"Thus began my self-care love affair with EmailFuture me"Amy Krai for Varsity

In the run up to June 21st, it seems as though the end of the unprecedented times is but a deep breath away. Yet the following four long months (along with the previous twelve) is still an inordinate amount of time. In a year characterised by loneliness, self-reflection, and sentimentality, reconnecting with familiar pastimes: banana bread, knitting and long walks became our raison d’être.

“My coping mechanism for turbulent times came into fruition at the age of thirteen”

My coping mechanism for turbulent times came into fruition at the age of thirteen. While scrolling through a fittingly empty Gmail inbox, populated largely with old club penguin subscriptions and infrequent smiley-face adorned emails from friends, I came across a fool proof way of ensuring regular inbox pings. I giddily put ‘email myself’ into google. Thus began my self-care love affair with Email FutureMe.

Here’s how it works: you compose an email to yourself, choose a date and time in the future and the email address you want to send it to. At the appointed future date, providing the email server still exists to do its job, you will receive a message from yourself written in the past. There are levels to membership that allow you to see what you’ve written, but in its simplest format you have no access to the words once sent off.

"‘Whenever I get gloomy with the world, I check my inbox"https://www.futureme.org

Obviously, these contain whatever you like, and inspiration can be found via the ‘public but anonymous’ page, where other letters are published. Topics range from speculations about the future: ‘will books still be in print?’ ‘Have I been proposed to yet?’ ‘What did I get in my A level results?’. Some are heart-warming, sinister, tear-jerking and funny. If this strikes you as infantile and sad, read the published letters page for the sheer literature and intense speculation over the stories and outcomes of the emails being received.

The site was created in 2002, so there are people this year hearing from themselves almost two decades ago, in arguably the most change ridden period in history. The current upper limit is 2071. It presents a duality between micro and macro temporality of correspondence. During my first term of university, I regularly checked in with myself almost week to week, making sure that I had a motivational message on essay days and wondering if the friends made in freshers were still present.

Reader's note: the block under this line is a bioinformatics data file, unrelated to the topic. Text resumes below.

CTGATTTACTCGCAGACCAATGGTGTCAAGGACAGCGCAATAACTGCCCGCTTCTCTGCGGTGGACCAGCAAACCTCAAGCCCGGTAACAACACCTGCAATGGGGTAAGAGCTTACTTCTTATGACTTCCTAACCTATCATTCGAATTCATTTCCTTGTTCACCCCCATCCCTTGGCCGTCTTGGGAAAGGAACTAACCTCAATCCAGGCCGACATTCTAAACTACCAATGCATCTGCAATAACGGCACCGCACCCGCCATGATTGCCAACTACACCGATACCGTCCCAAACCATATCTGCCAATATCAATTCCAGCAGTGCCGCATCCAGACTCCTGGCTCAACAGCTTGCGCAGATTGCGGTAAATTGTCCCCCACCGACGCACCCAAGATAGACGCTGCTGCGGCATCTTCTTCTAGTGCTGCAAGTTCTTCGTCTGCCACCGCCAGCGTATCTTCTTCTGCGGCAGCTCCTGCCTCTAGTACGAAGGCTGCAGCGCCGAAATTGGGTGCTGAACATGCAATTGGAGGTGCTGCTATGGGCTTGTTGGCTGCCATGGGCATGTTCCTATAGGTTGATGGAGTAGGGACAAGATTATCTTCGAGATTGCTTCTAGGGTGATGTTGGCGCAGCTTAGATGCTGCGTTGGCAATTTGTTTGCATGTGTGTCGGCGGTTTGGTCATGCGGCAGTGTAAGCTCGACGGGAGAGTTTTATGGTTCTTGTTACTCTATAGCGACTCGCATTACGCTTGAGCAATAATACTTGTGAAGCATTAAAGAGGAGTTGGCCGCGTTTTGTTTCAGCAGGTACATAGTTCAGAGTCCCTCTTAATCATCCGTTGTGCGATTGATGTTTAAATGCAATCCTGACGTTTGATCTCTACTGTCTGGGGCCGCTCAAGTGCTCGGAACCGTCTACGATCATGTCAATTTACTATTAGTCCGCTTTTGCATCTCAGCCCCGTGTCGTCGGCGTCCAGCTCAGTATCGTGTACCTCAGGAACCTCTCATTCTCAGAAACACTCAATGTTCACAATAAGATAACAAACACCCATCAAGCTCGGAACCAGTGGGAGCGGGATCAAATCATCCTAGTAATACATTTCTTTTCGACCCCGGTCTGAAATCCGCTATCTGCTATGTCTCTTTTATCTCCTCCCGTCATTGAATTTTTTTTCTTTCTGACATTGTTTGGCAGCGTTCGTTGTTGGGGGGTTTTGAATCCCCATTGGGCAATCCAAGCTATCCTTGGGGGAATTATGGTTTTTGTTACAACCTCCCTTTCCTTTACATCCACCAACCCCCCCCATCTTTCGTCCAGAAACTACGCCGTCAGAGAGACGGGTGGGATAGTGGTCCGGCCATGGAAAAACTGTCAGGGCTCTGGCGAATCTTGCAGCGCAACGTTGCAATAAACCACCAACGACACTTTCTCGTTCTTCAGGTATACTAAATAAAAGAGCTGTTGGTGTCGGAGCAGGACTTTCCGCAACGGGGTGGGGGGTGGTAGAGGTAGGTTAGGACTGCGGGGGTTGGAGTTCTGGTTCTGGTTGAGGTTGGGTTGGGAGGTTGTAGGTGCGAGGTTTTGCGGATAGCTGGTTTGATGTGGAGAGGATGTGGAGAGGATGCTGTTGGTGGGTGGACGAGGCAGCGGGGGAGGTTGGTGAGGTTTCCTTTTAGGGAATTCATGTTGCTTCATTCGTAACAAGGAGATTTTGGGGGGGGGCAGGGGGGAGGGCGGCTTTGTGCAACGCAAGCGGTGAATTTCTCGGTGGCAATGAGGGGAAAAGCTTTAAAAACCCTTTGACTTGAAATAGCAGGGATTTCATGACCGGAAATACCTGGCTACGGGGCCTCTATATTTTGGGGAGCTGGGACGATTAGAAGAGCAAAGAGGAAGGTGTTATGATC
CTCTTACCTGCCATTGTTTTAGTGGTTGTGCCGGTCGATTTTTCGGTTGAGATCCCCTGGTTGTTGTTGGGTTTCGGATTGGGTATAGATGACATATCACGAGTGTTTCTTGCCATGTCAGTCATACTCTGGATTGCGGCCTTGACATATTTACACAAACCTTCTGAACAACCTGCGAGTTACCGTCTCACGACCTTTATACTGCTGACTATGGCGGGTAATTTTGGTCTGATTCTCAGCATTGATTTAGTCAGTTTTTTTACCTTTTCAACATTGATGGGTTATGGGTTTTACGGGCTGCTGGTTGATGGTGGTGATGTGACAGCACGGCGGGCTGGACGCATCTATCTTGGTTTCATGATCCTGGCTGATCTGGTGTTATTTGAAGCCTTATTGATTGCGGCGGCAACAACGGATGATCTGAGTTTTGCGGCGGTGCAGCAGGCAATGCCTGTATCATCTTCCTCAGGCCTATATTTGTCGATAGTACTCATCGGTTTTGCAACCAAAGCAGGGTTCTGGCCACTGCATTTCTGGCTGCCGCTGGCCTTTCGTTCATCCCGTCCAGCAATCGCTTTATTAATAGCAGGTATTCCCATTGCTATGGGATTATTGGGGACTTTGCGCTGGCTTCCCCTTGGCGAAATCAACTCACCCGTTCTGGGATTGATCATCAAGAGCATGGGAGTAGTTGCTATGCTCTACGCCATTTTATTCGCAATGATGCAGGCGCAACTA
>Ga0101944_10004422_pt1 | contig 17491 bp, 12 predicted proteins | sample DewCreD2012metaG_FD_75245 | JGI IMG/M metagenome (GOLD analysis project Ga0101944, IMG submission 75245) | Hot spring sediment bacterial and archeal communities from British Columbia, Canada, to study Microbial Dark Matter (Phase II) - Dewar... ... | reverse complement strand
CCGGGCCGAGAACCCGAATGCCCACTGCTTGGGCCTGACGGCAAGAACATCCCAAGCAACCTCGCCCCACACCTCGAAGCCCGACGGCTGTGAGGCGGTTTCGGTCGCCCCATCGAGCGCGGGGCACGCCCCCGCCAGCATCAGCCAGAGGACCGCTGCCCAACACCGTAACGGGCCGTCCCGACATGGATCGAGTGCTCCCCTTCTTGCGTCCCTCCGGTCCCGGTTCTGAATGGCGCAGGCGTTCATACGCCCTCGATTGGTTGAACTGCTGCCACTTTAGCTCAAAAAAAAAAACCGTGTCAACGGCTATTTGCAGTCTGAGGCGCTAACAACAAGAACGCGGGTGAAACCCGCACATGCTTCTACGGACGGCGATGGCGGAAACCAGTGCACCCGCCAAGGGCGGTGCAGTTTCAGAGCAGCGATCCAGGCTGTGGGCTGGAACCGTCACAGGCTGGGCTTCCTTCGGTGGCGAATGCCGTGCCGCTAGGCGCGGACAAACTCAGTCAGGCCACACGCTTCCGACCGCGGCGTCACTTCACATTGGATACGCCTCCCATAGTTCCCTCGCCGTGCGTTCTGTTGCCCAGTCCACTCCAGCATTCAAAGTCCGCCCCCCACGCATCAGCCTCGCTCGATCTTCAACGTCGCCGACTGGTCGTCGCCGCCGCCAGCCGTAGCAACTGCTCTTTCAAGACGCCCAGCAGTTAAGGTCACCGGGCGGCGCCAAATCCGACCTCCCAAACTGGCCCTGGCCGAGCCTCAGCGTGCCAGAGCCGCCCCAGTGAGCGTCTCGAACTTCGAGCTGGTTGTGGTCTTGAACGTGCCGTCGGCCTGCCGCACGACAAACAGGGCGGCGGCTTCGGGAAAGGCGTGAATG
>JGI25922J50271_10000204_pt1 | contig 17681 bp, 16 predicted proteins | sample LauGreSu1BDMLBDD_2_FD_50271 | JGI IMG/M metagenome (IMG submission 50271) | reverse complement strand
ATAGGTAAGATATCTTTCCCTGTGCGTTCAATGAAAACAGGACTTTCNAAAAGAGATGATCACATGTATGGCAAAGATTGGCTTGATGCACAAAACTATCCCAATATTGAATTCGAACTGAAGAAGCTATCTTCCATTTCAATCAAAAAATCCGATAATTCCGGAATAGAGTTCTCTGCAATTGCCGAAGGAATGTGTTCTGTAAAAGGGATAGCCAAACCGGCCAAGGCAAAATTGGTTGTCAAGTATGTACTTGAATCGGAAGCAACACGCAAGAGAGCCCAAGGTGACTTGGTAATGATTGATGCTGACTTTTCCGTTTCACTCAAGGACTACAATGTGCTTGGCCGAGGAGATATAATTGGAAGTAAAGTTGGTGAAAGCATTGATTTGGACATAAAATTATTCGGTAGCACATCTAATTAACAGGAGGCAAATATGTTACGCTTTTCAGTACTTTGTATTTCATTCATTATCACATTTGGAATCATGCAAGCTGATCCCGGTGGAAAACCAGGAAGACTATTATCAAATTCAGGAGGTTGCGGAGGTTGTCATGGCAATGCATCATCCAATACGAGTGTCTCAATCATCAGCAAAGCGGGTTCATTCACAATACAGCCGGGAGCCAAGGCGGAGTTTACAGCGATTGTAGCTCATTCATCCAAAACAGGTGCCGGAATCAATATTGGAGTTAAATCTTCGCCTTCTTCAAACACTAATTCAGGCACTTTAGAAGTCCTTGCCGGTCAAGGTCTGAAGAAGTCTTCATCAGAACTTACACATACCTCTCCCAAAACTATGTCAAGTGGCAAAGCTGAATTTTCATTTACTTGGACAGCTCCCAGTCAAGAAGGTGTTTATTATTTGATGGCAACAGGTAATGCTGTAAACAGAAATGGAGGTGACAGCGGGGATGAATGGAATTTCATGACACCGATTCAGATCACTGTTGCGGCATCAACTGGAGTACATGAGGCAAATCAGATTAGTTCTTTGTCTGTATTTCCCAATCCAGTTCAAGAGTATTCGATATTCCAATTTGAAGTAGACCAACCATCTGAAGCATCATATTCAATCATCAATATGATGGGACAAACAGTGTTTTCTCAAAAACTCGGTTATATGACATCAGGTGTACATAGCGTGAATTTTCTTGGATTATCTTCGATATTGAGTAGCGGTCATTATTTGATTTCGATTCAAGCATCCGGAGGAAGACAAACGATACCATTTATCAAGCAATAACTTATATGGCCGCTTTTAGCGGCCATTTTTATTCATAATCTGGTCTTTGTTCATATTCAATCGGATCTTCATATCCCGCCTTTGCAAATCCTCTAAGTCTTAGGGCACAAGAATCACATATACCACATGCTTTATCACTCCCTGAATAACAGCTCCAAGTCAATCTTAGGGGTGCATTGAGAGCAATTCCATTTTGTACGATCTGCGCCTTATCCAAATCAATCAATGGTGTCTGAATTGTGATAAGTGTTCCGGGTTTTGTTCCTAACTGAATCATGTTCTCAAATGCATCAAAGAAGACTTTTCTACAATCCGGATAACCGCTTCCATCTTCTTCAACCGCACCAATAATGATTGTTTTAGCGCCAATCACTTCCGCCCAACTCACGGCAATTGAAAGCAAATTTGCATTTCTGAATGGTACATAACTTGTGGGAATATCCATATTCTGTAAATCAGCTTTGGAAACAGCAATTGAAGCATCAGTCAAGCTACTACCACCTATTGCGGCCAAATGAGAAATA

In a period where there is an inevitability of loneliness, distance from home-friends and family and an unavoidable lack of check-ins, building up this self-reliance was paramount to getting through the winter months. The mood of hope conveyed from August to how my first term would end read like Hugh Grant’s opening speech in Love Actually: “Whenever I get gloomy with the state of the world, I think about the arrivals gate at Heathrow Airport.” Whenever I get gloomy with the world, I check my inbox.

"Thus began my self-care love affair with Email FutureMe"https://www.futureme.org

During first lockdown these messages came in handy again: I would email to the next review, each time Boris updated us on the next three-week extension. I’d ask myself what I’d done, how I’d been doing; offering messages of support became a source of small triumphs and grounding. It was also an intense reminder that pre-pandemic, the style of these emails had been getting increasingly harsh. Sometimes a public letter will say something like ‘you better have X amount of money by now’ or ’did you get that promotion?’, and you cringe internally as you think of the poor soul reading their emails; they sit at the desk of the same job, with the same amount of money in the bank and no longer with the partner that their past-self had been dying to know if they were still infatuated with.

“Offering messages of support became a source of small triumphs and grounding”

There’s been a recent TikTok trend where users have speculated about what they would feel like if their younger self woke up in their body now, peachy background music plays as they tell themselves ‘yes we do now have a boyfriend, this is the house you own, yes you made it to university’. Things that may seem trivial to everyday life, particularly in the last year, when change has been so sparse, can be so easily overlooked, and the desire for public appreciation of goals and achievements is not always fulfilled to the imagined extent. It therefore seems a much more productive lifestyle choice to consider the freedoms and achievements that have led up to this point from a self-congratulatory point of view.


Mountain View

The importance of taking breaks

A technique often used in cognitive behavioural therapy turns the negativity of self-monologues into an imagined conversation with your ‘inner child’: would you berate them the way you berate yourself? This is quite literally played out here. Physically typing harsh self-beratements and labels of belittlement is much harder to do than sounding those sentiments out in your head.

Particularly in times of isolation it’s incredibly easy to get caught up and harder to edit and monitor these self-flagellating thoughts. A big part of having these growth mindsets is the ability to rephrase negative self-talk to your child-self and adapt it to something forgiving and encouraging.

"Particularly in times of isolation it’s incredibly easy to get caught up"https://www.futureme.org

Email FutureMe isn’t the only site to offer this service. Others include The Self Club and Emailfuture.com and it seems to be gaining momentum: published letters often mention the pandemic, well-wishing for the future and signalling a self-dialogue that engenders a reflective and resilient shift from past into future.

A blast from the past just got a whole new meaning.